The hunting season begins next Wednesday for high school and college-age people hoping to land a summer job with Uncle Sam in 1979.

Federal agencies hire between 80,000 and 90,000 young people as summer replacements, for needy youth job programs and special agency internships. But for the typical student, the job pool contains only about 10,000 positions. People who wait until spring vacation to start the job hunt rarely get one of the May to September slots.

Starting Wednesday, the 1979 summer job announcement is supposed to be available at federal job information centers. If it isn't would-be employes will learn their first lesson about the bureaucracy. The announcement is called No. 414. It lists job possibilities, qualifications, and tells where and how to apply. It also lists all-important deadlines that must be met for applications.

That announcement (available at the Civil Service Commission, 1900 E St. NW) covers about 10,000 clerical and nonclerical jobs. The pay ranges from Grade 1 (126.07 a week) to the GS-4 level that pays $180.62. Clerical jobs require a written test. The nonclerical jobs are for applicants with specialized education or experience. About 13 percent of the total government summer hires are made in Washington.

People who took and passed the 1978 summer job test won't have to go through it again. They are supposed to be contacted before Jan. 1 with instructions about how to keep in the running for 1979 summer jobs.

Job candidates who pass the written tests may apply directly to agencies where they want to work between March 15 and April 16 of next year. But they cannot apply without taking and passing the tests.

The clerical summer job test will be given nationwide during January and February. Those who apply before the Dec. 15 cutoff will take the first test. Those who apply later will be tested in February. Applications postmarked after Jan. 12 will not be accepted.

Young people interested in the nonclerical jobs - and they include technical and subprofessional work in various sciences, engineering, computers and recreation fields - do not have to take tests. They apply directly to agencies where they want to work. Deadlines and procedures for all this are contained in announcement No. 414.

Students interested in the needy youth program should go through their school counselors or job placement offices. Form 414 also gives information on applying for a limited number of better paying jobs that require top college grades, advanced study or specialized experience.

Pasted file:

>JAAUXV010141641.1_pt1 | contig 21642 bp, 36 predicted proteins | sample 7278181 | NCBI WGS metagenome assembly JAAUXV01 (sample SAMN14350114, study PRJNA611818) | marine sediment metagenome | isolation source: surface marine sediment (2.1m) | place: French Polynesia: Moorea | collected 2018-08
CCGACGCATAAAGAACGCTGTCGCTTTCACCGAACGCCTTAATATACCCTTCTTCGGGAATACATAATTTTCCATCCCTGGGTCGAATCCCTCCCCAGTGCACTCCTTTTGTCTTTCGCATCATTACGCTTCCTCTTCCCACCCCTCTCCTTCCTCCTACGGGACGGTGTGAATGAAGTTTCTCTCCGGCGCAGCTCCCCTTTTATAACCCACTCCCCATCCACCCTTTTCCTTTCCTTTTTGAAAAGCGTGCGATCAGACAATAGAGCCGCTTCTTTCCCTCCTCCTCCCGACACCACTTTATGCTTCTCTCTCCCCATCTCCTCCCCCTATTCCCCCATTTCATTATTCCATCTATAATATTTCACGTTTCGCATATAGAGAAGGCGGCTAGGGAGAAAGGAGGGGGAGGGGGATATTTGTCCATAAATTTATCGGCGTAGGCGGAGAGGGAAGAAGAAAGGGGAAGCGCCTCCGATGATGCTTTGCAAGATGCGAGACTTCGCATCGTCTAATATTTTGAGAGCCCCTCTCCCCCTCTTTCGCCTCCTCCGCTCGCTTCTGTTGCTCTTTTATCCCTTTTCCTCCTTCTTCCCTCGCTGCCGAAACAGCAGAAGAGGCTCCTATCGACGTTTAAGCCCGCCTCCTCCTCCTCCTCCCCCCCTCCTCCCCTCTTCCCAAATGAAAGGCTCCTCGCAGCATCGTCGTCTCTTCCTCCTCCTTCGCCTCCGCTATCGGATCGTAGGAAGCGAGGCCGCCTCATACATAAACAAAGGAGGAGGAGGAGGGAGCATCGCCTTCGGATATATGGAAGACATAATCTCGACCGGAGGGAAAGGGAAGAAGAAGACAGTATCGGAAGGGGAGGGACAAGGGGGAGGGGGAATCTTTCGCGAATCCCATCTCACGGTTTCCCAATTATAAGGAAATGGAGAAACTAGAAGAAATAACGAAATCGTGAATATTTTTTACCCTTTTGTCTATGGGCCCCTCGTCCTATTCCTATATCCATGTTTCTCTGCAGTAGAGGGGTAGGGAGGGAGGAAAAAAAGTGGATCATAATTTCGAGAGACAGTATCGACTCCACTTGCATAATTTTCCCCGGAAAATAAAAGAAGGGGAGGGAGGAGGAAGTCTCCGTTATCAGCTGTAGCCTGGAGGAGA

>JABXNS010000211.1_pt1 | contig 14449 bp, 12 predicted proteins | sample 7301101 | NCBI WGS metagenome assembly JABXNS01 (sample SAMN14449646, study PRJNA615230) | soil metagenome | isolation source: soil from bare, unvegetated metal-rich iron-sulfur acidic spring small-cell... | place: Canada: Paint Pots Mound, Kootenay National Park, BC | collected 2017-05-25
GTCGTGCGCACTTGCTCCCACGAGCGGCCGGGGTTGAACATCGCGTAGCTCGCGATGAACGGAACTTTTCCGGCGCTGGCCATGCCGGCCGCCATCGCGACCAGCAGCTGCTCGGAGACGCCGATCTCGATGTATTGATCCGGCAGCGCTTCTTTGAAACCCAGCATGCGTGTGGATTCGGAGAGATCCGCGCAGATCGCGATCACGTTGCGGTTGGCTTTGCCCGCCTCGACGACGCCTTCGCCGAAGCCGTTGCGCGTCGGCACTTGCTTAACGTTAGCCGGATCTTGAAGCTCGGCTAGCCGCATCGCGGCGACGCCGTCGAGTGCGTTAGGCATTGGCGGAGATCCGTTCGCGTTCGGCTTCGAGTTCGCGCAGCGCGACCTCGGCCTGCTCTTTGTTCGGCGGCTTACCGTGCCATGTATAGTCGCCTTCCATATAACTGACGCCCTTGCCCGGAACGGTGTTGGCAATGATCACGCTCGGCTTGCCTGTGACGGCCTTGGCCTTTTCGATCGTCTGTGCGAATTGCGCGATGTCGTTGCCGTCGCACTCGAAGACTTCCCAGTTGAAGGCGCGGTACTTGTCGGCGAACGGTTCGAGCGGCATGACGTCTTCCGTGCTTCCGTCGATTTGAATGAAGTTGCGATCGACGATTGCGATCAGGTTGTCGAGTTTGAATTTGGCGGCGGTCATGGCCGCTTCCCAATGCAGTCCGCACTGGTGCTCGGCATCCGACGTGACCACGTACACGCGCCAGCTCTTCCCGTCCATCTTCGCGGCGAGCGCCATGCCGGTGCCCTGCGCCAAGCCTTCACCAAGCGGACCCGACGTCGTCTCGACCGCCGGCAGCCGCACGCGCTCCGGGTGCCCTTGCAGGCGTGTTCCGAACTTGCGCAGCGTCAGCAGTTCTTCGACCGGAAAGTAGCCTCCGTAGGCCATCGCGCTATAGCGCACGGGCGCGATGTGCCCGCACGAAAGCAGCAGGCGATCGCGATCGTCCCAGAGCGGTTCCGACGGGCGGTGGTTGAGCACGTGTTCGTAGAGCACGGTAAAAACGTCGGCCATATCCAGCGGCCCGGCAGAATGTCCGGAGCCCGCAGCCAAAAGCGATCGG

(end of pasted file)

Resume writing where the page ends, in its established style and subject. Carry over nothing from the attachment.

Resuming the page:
If you know anyone interested in working for Uncle Sam next summer, tell them to get rolling now. Applicants who waltz in late or who fail to negotiate the red tap (although it is minimal at this level; are out of luck unless they have very, very influential friends or relatives inside. Generally speaking, the job applicant line is a long one. People who don't get in right away had better make plans to mow lawns or baby-sit in the private sector if they want summer spending money.

Where Job Offices Are: There are hundreds of federal hiring and personnel offices in the Washington area. People who want the latest listing of names, addresses and telephone numbers for them may want to check out the FED (Federal Employment Directory).

FED is privately printed, and costs about $5.50. It is not a government publication, and is not a substitute for Form 414, which is needed to get summer job help. Call 340-2222 for details.

J. Joseph Vacca: Friends of the outgoing chief of the giant Letter Carriers union will hold a Touchdown Club reception for him Tuesday evening. Vacca, a very decent and able guy, was defeated for reelection. He and most incumbent Washington officers lost their jobs in the recent mail ballot. Union members were unhappy over the new contract with the U.S. Postal Service.

The three-year agreement, settled only after a major strike threat, covers nearly 600,000 workers in various postal crafts. Ironically, the contract Vacca and other union leaders negotiated for their members includes lifetime job guarantees for present postal employes.